the plight of children affected by war
The initiation into military ranks is both physically and emotionally grueling. Children are run through brutal training regimens with little sleep or food. This leaves them malnourished and exhausted. Too exhausted to flee or fight.
Children are often required to commit acts of violence such as rape and killing of escapees, civilians and even family members. This initiation is used to keep children from escaping, as they have been “stigmatized” for having killed a member of the community and can no longer return to their villages. Many are given drugs to remove inhibitions toward violence and deaden the effects of conscience. These children then become dependent on the military to provide them food, shelter, drugs and even psychological support. The military becomes their new family.
LIBERIA: Momo (age 10)
“…We had to go fight on the front. The days we fought we got food. But if we didn’t go to the front, we weren’t given anything to eat. I fought through the entire war. I don’t know if I killed people, but I fired a lot. I didn’t enjoy it but I had to do it because I had nothing to eat. I was afraid, but when they gave me drugs, I was brave.”
BURMA: Khin Maung Than (age 13)
“We captured about fifteen women and children. . . three babies and four others who were under eighteen. They took the babies away from their mothers. We gathered them in one place and sent a report to headquarters by radio. . . . The order that came over the radio was to kill them all. . . . Then six of the corporals loaded their guns and shot them. They fired on auto. The women had no time to shout. I saw it. I felt very bad because there were all these people in front of me, and they killed them all. Their bodies were left there. The soldiers were holding the babies and the babies were crying. Two of them were less than a year old, maybe nine or ten months. One was maybe fourteen or fifteen months old. After the mothers were killed they killed the babies. Three of the privates killed them. They swung them by their legs and smashed them against a rock. I saw it.”(12)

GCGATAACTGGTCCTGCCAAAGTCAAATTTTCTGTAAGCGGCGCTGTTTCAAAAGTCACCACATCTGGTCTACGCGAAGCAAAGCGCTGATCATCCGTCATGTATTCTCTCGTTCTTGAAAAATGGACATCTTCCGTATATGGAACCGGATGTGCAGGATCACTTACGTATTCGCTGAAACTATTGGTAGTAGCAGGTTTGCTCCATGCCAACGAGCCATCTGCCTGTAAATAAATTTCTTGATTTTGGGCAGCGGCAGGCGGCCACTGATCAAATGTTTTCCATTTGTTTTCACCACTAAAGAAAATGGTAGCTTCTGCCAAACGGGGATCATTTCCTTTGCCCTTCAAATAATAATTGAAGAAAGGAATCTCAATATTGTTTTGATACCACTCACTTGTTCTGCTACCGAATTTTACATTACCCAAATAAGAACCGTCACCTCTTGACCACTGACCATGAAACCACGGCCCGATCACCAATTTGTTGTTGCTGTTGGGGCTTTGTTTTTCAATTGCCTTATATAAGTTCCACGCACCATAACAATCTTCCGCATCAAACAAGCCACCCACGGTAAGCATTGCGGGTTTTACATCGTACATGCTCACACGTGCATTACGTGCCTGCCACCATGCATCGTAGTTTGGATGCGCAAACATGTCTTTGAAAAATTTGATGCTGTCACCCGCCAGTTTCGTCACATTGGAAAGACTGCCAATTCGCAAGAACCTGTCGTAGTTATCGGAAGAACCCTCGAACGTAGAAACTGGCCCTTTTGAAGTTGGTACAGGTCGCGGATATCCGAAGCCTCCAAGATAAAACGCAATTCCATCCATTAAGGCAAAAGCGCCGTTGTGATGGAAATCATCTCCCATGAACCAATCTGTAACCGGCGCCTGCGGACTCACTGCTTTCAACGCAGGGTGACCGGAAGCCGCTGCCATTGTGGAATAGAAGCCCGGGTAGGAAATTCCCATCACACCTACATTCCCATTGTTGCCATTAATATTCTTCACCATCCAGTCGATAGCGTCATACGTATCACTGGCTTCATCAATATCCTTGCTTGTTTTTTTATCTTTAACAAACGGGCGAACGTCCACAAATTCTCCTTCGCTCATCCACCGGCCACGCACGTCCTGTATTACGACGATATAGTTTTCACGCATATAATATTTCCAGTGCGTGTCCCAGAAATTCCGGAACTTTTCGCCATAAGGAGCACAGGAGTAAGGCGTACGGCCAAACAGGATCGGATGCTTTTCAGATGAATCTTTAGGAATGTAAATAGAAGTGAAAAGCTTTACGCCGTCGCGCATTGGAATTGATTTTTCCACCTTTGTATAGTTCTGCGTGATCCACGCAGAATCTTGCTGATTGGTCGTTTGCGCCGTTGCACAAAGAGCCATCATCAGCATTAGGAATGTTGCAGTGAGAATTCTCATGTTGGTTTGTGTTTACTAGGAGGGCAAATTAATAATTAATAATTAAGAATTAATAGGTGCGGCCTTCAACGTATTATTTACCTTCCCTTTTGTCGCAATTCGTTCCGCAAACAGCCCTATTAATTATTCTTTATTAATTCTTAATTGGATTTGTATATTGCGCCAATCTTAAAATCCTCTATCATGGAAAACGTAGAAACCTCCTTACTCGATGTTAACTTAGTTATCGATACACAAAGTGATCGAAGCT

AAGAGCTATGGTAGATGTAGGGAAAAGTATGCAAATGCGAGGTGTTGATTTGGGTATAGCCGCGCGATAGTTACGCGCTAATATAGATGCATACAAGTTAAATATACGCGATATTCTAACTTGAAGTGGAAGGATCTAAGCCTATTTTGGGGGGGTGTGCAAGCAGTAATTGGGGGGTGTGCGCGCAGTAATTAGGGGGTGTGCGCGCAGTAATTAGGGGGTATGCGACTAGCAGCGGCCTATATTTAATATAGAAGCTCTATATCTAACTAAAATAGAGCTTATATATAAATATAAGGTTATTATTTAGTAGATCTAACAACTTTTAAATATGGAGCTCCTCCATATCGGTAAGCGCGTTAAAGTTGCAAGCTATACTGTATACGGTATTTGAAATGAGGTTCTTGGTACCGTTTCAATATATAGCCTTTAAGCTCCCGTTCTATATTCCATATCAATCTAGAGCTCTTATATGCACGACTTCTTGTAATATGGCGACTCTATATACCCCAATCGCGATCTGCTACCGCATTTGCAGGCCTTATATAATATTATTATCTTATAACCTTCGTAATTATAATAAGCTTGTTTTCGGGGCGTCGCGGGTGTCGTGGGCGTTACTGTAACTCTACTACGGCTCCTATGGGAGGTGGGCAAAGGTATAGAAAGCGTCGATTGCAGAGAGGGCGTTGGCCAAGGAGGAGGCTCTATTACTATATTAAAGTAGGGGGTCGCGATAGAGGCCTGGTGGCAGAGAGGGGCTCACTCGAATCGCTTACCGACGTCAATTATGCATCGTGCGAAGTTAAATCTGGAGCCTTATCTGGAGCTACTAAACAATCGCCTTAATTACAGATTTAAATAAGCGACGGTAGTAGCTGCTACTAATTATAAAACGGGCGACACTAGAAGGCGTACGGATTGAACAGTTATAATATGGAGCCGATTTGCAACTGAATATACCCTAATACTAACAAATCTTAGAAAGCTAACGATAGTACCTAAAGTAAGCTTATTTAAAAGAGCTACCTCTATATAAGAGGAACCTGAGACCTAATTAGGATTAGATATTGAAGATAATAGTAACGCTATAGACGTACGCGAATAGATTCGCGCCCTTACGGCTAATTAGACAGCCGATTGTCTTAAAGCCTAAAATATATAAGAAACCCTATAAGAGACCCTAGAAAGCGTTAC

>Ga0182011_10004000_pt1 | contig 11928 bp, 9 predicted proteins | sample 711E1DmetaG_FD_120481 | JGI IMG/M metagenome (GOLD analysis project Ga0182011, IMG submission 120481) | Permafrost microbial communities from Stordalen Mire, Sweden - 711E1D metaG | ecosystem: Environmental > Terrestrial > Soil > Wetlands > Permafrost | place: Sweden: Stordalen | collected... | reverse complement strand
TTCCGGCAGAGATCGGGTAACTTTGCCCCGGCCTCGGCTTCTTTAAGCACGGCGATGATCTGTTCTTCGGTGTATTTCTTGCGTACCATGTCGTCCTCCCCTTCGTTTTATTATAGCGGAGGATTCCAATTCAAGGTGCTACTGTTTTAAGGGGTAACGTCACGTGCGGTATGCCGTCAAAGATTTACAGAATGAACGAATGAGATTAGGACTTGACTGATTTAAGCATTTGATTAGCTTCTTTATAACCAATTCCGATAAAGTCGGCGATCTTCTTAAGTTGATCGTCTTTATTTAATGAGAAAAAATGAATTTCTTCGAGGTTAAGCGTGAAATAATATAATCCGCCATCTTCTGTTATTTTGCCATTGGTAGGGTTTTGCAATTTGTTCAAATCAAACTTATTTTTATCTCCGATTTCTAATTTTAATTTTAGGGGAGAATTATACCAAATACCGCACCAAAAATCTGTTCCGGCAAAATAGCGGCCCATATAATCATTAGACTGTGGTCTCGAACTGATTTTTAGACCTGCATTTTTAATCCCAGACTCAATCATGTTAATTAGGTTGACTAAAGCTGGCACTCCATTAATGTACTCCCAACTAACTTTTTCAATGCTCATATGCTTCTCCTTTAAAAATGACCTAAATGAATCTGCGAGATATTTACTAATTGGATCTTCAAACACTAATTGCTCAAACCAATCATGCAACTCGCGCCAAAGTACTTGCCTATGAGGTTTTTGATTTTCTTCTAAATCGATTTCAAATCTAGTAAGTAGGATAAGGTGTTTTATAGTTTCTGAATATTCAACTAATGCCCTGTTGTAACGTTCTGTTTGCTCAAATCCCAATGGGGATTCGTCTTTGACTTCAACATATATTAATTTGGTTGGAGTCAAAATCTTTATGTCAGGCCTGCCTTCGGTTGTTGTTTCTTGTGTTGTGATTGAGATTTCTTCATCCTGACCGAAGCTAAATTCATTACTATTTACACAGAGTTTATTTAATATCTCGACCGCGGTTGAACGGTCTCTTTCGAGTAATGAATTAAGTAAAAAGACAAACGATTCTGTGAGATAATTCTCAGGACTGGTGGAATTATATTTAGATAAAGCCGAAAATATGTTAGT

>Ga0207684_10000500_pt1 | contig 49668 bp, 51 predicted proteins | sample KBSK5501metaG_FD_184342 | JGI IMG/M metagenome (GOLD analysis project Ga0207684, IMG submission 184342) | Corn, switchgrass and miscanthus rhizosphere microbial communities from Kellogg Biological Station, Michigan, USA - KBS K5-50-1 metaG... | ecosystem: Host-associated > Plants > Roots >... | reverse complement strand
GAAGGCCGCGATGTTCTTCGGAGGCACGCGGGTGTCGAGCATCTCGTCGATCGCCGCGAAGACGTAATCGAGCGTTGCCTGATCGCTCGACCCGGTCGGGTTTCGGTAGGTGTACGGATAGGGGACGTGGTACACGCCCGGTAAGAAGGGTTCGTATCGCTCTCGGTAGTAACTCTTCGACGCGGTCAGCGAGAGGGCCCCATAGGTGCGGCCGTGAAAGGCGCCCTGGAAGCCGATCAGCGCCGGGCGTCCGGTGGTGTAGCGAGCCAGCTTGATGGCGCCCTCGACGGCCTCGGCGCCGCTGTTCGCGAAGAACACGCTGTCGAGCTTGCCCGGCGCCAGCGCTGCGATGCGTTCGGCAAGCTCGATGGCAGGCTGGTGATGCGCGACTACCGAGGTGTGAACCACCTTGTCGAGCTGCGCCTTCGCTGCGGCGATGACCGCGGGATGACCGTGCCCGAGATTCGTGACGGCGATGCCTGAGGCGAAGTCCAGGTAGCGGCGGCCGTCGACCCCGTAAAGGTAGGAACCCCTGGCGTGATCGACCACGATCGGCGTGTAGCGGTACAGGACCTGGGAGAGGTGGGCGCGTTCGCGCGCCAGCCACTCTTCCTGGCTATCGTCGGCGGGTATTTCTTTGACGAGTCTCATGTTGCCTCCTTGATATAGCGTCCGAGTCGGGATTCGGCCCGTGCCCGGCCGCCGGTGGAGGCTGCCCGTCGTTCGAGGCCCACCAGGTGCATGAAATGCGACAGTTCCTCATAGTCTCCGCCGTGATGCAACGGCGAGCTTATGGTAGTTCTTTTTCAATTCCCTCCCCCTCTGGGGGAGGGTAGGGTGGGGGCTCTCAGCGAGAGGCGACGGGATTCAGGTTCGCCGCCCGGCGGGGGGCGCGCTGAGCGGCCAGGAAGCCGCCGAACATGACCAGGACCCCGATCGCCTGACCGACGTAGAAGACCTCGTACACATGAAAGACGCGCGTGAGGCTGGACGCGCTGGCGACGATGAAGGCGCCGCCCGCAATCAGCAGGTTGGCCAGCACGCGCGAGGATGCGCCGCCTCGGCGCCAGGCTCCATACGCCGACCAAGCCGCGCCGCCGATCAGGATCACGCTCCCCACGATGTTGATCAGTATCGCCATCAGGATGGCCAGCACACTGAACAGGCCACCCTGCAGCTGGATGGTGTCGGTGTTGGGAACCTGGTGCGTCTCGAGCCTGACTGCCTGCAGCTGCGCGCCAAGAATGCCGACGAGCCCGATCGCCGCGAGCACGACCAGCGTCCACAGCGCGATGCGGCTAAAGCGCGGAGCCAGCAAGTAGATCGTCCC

Out of the Shadow of War
(Girls in Liberia)
Children are often given the most dangerous tasks, such as leading near-suicidal “human wave” attacks, clearing mine fields, and being deployed as suicide bombers. Because of their youth and inexperience, child soldiers are often used to attack civilians who are easier to overpower than trained adult soldiers.(14)
These children become the very backbone of the rebel groups. They are perfect soldiers, desensitized to death, murder and most forms of violence. Robbed of their childhoods – but ready for battle.
Child soldiers are being used around the world.
We want to give credit where credit is due – we cannot find the online location where we initially found these maps. So.. if you created these beautiful maps please contact us, we would love to give you the credit!
WHAT’S BEING DONE TO STOP THIS?
The outrage of this heinous crime against our children has caught the attention of the world’s policy makers. In 2010, the United States passed the Child Soldier Protection Act, threatening to cut U.S. military assistance to countries that continue to enlist or force children into military service.(15)